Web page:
How often should you be playing with Carnage Tyrant?
The mighty six-mana 7/6 has been the scourge of many an opponent. Control players gnash their teeth as they stare down a huge Dinosaur they can't deal with. Even against midrange or aggressive matchups, the mighty Dinosaur holds the board, not allowing most removal to take care of it. One of the best ways to even the Carnage Tyrant score is to cast your own. You don't need a specific deck to make Carnage Tyrant good; this Dinosaur is plenty strong all on its own.
It's a game-changer. A total powerhouse. A complete dino-doozy.
So, that seems pretty straightforward then. You're going to sleeve up your four copies and put it in every deck with green mana from now until when it rotates. It's as simple as that, right? Article over, end of story?
Well, as you may have suspected, that's not quite the case.
It's true that Carnage Tyrant is a powerful card—and there are some decks it absolutely belongs in. But that doesn't also mean that it should just go into any deck. It's a six-mana card, and even though it may be strong when you get it out, you could be hampering your entire deck trying to get there in the process.
Let's dive a bit deeper into this.
Looking at Curves
When you're building a deck, you should have a mana curve in mind. I've touched lightly on some of this before, especially with an eye toward Limited. But whether you're looking at Limited or Constructed Magic, you should be asking yourself this question: How low can you go?
Or, conversely, it can also be right to ask the not-quite-as-catchy "How high can you go?"
Some decks will want to hit six mana and slam down a Tyrant, absolutely. But it's easy to start shoehorning it into places where it doesn't belong.
Back when I wrote ReConstructed, I'd look at tons and tons and tons of reader-submitted decklists each and every week. It was great, because seeing all these decks really gave me a feel for how people all over the world chose what to put into their decks. And, while there were many excellent ideas generated through this column, one of the largest (if not the largest) deck-building mistake I would see in these decks, repeated, time and time and again, was this: playing cards at a mana cost that their deck should not be concerning itself with.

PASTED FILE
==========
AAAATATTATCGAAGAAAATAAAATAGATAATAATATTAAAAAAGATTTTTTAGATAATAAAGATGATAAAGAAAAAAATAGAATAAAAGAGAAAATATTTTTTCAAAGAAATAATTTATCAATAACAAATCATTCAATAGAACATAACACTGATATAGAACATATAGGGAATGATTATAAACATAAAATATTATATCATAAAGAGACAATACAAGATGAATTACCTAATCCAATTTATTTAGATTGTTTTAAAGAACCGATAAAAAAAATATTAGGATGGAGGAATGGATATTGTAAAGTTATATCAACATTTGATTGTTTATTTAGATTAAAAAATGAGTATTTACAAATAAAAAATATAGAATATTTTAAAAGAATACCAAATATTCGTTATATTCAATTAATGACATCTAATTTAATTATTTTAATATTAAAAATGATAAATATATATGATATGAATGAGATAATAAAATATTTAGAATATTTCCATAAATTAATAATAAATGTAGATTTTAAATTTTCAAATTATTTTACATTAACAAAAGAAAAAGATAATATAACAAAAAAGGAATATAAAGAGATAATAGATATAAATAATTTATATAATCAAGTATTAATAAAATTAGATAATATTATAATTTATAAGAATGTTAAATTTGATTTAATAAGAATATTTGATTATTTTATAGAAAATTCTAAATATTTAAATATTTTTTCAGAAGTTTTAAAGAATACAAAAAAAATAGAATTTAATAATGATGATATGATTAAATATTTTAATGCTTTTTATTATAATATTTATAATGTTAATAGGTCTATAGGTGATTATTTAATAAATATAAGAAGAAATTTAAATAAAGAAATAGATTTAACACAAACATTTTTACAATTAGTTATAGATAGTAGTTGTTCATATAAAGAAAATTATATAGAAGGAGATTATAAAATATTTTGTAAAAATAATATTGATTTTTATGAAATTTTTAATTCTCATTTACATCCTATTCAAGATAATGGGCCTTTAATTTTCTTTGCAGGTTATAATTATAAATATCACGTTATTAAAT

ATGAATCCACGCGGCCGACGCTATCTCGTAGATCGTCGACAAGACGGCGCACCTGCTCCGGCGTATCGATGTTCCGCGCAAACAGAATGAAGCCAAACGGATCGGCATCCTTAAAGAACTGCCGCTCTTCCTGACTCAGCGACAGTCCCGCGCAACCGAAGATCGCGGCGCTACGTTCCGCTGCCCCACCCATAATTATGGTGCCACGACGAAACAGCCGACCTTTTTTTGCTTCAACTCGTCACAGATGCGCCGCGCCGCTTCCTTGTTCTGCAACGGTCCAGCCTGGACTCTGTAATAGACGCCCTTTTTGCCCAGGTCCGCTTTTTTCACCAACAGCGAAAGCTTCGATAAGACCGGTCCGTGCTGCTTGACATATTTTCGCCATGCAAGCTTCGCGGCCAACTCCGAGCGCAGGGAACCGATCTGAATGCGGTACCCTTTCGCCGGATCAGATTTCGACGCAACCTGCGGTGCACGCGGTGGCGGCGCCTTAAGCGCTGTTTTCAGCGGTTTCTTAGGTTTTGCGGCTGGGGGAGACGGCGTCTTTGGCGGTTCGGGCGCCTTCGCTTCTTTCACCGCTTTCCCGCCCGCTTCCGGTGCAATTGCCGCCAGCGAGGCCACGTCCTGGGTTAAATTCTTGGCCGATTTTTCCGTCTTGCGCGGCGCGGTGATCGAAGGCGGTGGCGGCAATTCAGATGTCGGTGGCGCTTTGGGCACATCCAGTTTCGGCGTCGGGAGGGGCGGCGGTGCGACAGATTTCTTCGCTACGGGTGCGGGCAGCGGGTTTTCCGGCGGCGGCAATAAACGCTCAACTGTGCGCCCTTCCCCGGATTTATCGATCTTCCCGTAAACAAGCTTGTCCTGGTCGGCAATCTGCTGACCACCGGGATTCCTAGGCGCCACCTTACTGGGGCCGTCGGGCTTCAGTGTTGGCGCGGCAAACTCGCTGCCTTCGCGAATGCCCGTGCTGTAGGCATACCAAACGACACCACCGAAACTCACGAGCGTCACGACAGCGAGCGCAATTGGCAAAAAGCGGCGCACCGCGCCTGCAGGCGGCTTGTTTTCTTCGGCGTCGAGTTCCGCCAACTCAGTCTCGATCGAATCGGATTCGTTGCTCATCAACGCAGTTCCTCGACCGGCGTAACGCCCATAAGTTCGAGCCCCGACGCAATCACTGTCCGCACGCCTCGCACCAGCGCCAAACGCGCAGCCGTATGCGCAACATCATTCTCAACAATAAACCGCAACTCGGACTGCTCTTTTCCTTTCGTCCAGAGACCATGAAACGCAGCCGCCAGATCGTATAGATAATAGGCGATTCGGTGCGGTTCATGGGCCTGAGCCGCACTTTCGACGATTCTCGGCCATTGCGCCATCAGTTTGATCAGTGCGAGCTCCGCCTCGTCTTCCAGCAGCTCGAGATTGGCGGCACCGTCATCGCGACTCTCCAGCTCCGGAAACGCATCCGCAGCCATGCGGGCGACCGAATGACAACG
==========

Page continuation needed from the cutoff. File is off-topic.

In essence, they were making their whole deck composition worse to accommodate for a few choice cards there was a lot of buzz about.
Why is this problematic? We'll get there—but first, with that question on the stack, let's talk about Booster Draft. (And I promise this will be relevant to the discussion at hand.)
Costs in Booster Draft
When I'm building a deck in Limited, I'm not just looking for a pile of good cards: I'm looking for a deck. I would love to have synergies (especially in a tribal set like Ixalan!), but at the very least, I want to know what my deck is trying to do.
Is my deck defensive? Is my deck offensive? Do I want to trade creatures in combat or not? The kinds of cards I'm going to put into my deck very much fall out of those questions.
Okay. So. How often are you playing Carnage Tyrant here?
Certainly, Carnage Tyrant will make a large portion of your Draft decks. If you're playing a midrange creature strategy, which many green decks are doing in Ixalan Booster Draft, then you should absolutely include it.
But what if you're playing an extremely aggressive green-blue Merfolk deck?
Your plan is to play some strong and evasive cheap creatures, and use cards like Watertrap Weaver and One With the Wind to force through a bunch of damage. Your curve tops out at four mana, with a couple powerhouses like Tempest Caller and Ripjaw Raptor.
Should you play the Carnage Tyrant you drafted in this deck?
It doesn't fit your primary game plan of playing a lot of cheap, small cards and killing your opponent early. Additionally, if your curve ends at four mana, you can pretty safely cut a land or maybe even two from your deck to make room for more Merfolk goodies. But if you're expecting to curve up to six, you're probably going to want the lands instead.
How low can you go?
Yes, the games where you cast the Tyrant it is probably going to be great. But how about the times where it's in your hand at any point for the first few turns of the game while you're trying to quickly beatdown, taking the slot of something else?